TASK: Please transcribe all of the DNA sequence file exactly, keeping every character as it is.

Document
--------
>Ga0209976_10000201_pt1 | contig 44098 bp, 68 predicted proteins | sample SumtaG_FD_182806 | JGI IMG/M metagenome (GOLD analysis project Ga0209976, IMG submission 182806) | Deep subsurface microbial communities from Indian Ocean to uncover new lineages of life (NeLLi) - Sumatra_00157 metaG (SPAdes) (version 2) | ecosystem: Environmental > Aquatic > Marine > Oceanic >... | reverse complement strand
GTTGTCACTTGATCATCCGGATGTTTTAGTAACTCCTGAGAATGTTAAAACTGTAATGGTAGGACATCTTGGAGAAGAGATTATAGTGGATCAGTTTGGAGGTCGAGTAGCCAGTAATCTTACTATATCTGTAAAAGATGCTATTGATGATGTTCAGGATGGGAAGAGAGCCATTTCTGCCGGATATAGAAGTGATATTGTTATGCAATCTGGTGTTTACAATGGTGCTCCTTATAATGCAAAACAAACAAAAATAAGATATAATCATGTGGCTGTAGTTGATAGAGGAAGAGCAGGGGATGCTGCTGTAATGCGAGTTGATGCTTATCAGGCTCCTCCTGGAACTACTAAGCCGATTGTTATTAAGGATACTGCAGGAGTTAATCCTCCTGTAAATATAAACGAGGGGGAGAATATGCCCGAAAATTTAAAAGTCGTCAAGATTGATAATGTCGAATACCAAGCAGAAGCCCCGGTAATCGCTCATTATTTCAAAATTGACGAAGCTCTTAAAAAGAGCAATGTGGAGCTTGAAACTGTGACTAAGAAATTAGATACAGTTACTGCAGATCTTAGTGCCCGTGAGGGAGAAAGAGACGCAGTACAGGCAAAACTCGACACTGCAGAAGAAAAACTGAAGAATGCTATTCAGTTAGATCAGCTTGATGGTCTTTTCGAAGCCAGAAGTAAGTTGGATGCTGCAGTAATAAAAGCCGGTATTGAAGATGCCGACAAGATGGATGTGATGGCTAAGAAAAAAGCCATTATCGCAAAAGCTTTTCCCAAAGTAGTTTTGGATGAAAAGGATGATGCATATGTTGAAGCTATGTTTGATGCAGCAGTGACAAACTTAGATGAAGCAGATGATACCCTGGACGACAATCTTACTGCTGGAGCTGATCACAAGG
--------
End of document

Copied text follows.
>Ga0209976_10000201_pt1 | contig 44098 bp, 68 predicted proteins | sample SumtaG_FD_182806 | JGI IMG/M metagenome (GOLD analysis project Ga0209976, IMG submission 182806) | Deep subsurface microbial communities from Indian Ocean to uncover new lineages of life (NeLLi) - Sumatra_00157 metaG (SPAdes) (version 2) | ecosystem: Environmental > Aquatic > Marine > Oceanic >... | reverse complement strand
GTTGTCACTTGATCATCCGGATGTTTTAGTAACTCCTGAGAATGTTAAAACTGTAATGGTAGGACATCTTGGAGAAGAGATTATAGTGGATCAGTTTGGAGGTCGAGTAGCCAGTAATCTTACTATATCTGTAAAAGATGCTATTGATGATGTTCAGGATGGGAAGAGAGCCATTTCTGCCGGATATAGAAGTGATATTGTTATGCAATCTGGTGTTTACAATGGTGCTCCTTATAATGCAAAACAAACAAAAATAAGATATAATCATGTGGCTGTAGTTGATAGAGGAAGAGCAGGGGATGCTGCTGTAATGCGAGTTGATGCTTATCAGGCTCCTCCTGGAACTACTAAGCCGATTGTTATTAAGGATACTGCAGGAGTTAATCCTCCTGTAAATATAAACGAGGGGGAGAATATGCCCGAAAATTTAAAAGTCGTCAAGATTGATAATGTCGAATACCAAGCAGAAGCCCCGGTAATCGCTCATTATTTCAAAATTGACGAAGCTCTTAAAAAGAGCAATGTGGAGCTTGAAACTGTGACTAAGAAATTAGATACAGTTACTGCAGATCTTAGTGCCCGTGAGGGAGAAAGAGACGCAGTACAGGCAAAACTCGACACTGCAGAAGAAAAACTGAAGAATGCTATTCAGTTAGATCAGCTTGATGGTCTTTTCGAAGCCAGAAGTAAGTTGGATGCTGCAGTAATAAAAGCCGGTATTGAAGATGCCGACAAGATGGATGTGATGGCTAAGAAAAAAGCCATTATCGCAAAAGCTTTTCCCAAAGTAGTTTTGGATGAAAAGGATGATGCATATGTTGAAGCTATGTTTGATGCAGCAGTGACAAACTTAGATGAAGCAGATGATACCCTGGACGACAATCTTACTGCTGGAGCTGATCACAAGG